Bone-marrow aspirate is considered to be the most accessible source and, thus, the most common place to isolate MSCs for treatment of musculoskeletal disease. However, harvesting MSCs from bone marrow requires an additional procedure that may result in donor-site morbidity. In addition, the number of MSCs in bone marrow is low, and the number and differentiation capacity of bone marrow*derived MSCs decreases with age, limiting their efficiency when isolated from older patients. 

In vivo, the fate of stem cells is regulated by signals in the local 3-dimensional microenvironment from the extracellular matrix and neighboring cells. It is believed that the success of tissue engineering with MSCs will also require an appropriate 3-dimensional scaffold or matrix, culture conditions for tissue-specific induction, and implantation techniques that provide appropriate biomechanical forces and mechanical stimulation. The ability to induce cell division and differentiation without adverse effects, such as the formation of neoplasms, remains a significant concern. Given that each tissue type requires different culture conditions, induction factors (signaling proteins, cytokines, growth factors), and implantation techniques, each preparation must be individually examined. 

Summary of Evidence

For individuals who have cartilage defects, meniscal defects, joint fusion procedures, or osteonecrosis who receive stem cell therapy, the evidence includes small randomized controlled trials and nonrandomized comparative trials. Relevant outcomes are symptoms, morbid events, functional outcomes, quality of life, and treatment-related morbidity. Use of mesenchymal stem cells (MSCs) for orthopedic conditions is an active area of research. Despite continued research into the methods of harvesting and delivering treatment, there are uncertainties regarding the optimal source of cells and the delivery method. Studies have included MSCs from bone marrow, adipose tissue, peripheral blood, and synovial tissue. The largest body of evidence is on use of autologous MSCs, either concentrated or expanded in culture, for cartilage repair. This evidence includes small randomized and nonrandomized comparative trials with insufficient data to evaluate health outcomes. In addition, expanded MSCs for orthopedic applications are not U.S. Food and Drug Administration (FDA)*approved (concentrated autologous MSCs do not require FDA approval). Overall, there is a lack of evidence that clinical outcomes are improved. The evidence is insufficient to determine the effects of the technology on health outcomes.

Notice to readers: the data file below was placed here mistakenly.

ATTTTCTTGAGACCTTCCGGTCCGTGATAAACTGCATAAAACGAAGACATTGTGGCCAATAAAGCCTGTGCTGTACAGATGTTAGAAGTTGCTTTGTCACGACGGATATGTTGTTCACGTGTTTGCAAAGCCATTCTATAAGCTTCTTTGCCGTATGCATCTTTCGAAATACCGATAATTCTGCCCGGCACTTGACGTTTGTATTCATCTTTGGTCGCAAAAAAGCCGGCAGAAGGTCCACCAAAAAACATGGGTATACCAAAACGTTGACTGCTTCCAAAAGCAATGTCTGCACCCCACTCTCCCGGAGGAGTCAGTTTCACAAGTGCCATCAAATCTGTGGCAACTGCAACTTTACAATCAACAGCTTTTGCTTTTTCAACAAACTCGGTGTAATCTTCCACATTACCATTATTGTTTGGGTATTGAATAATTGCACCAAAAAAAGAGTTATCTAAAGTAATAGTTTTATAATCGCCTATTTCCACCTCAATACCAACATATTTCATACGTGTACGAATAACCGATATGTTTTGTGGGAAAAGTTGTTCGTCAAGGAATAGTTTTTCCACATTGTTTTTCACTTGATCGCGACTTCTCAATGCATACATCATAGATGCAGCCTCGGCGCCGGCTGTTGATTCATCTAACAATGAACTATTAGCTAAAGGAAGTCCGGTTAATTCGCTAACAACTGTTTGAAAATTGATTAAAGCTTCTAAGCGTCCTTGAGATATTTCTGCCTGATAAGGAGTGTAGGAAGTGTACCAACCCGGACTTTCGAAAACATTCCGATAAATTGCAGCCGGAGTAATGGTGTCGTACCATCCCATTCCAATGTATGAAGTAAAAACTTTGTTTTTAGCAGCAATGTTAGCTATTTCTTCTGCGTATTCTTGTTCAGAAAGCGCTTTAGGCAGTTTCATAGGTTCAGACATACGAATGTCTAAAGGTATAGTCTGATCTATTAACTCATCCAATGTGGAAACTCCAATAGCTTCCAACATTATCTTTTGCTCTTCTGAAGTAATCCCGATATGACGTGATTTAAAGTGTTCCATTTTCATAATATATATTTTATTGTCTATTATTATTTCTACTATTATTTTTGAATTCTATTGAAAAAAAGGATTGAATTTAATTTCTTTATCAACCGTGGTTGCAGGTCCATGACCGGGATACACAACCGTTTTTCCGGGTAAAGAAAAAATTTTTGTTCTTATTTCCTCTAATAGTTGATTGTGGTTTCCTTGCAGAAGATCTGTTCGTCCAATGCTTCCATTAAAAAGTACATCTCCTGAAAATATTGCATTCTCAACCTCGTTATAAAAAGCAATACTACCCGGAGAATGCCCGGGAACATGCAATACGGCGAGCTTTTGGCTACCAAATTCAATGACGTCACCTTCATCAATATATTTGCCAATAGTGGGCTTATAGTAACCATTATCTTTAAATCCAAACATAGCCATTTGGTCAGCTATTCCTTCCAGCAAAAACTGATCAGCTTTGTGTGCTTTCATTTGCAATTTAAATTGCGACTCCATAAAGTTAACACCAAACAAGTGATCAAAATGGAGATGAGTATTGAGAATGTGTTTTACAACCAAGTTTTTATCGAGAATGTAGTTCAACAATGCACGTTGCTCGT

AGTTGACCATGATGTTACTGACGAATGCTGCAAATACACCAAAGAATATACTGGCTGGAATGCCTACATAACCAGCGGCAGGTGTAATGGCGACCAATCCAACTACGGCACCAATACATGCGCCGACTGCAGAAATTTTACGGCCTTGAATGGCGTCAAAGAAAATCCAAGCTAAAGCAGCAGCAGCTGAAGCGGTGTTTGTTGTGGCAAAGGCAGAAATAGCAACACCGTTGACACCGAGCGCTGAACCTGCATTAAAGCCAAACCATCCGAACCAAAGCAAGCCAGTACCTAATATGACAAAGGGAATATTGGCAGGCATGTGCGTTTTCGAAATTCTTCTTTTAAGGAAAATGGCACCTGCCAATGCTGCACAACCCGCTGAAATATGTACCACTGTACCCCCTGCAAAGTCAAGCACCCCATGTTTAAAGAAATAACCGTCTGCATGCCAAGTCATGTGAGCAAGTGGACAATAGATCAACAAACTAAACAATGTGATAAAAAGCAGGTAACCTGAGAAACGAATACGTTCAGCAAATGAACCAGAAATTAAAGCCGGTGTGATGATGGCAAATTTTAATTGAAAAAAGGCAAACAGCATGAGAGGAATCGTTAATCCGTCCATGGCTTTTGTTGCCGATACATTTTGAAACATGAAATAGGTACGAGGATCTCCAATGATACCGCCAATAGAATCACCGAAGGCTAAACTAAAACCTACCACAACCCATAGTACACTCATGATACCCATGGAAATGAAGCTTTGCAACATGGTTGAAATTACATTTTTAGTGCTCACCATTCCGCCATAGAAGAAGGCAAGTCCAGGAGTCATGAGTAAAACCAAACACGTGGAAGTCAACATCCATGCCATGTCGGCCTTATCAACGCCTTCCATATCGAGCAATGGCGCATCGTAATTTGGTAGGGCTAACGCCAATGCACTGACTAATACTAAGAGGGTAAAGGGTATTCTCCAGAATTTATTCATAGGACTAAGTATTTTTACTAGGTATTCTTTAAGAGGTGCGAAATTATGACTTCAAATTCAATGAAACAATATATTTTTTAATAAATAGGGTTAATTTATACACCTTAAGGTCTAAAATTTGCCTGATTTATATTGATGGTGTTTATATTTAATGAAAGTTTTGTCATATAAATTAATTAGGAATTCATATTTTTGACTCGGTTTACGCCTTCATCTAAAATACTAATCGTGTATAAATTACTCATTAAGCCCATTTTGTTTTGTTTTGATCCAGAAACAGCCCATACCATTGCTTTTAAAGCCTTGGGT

Ongoing and Unpublished Clinical Trials

Some currently unpublished trials that might influence this review are listed in Table 1. Many are observational studies with commercially available products (eg, Cartistem, AlloStem, Trinity Evolution, Osteocel Plus).

Practice Guidelines and Position Statements

American Association of Orthopaedic Surgeons

The 2013 and 2014 American Association of Orthopaedic Surgeons’ guidelines on treatment of glenohumeral joint osteoarthritis have indicated:

* Treatment using allograft, autograft, biologic, and interpositional grafts in patients with glenohumeral joint osteoarthritis is inconclusive
, and that

* Treatment using growth factor injections and/or platelet rich plasma for patients with symptomatic osteoarthritis of the knee is inconclusive.